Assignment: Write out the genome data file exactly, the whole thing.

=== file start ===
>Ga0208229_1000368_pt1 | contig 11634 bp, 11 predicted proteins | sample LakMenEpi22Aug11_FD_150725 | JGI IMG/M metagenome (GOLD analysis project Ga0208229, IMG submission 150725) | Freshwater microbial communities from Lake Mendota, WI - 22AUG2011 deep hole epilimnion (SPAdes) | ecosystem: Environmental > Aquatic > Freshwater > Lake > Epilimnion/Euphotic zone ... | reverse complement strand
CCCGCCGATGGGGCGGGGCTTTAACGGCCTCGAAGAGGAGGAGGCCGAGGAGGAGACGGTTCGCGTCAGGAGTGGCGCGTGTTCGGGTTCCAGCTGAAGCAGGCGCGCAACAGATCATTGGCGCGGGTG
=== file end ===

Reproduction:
>Ga0208229_1000368_pt1 | contig 11634 bp, 11 predicted proteins | sample LakMenEpi22Aug11_FD_150725 | JGI IMG/M metagenome (GOLD analysis project Ga0208229, IMG submission 150725) | Freshwater microbial communities from Lake Mendota, WI - 22AUG2011 deep hole epilimnion (SPAdes) | ecosystem: Environmental > Aquatic > Freshwater > Lake > Epilimnion/Euphotic zone ... | reverse complement strand
CCCGCCGATGGGGCGGGGCTTTAACGGCCTCGAAGAGGAGGAGGCCGAGGAGGAGACGGTTCGCGTCAGGAGTGGCGCGTGTTCGGGTTCCAGCTGAAGCAGGCGCGCAACAGATCATTGGCGCGGGTG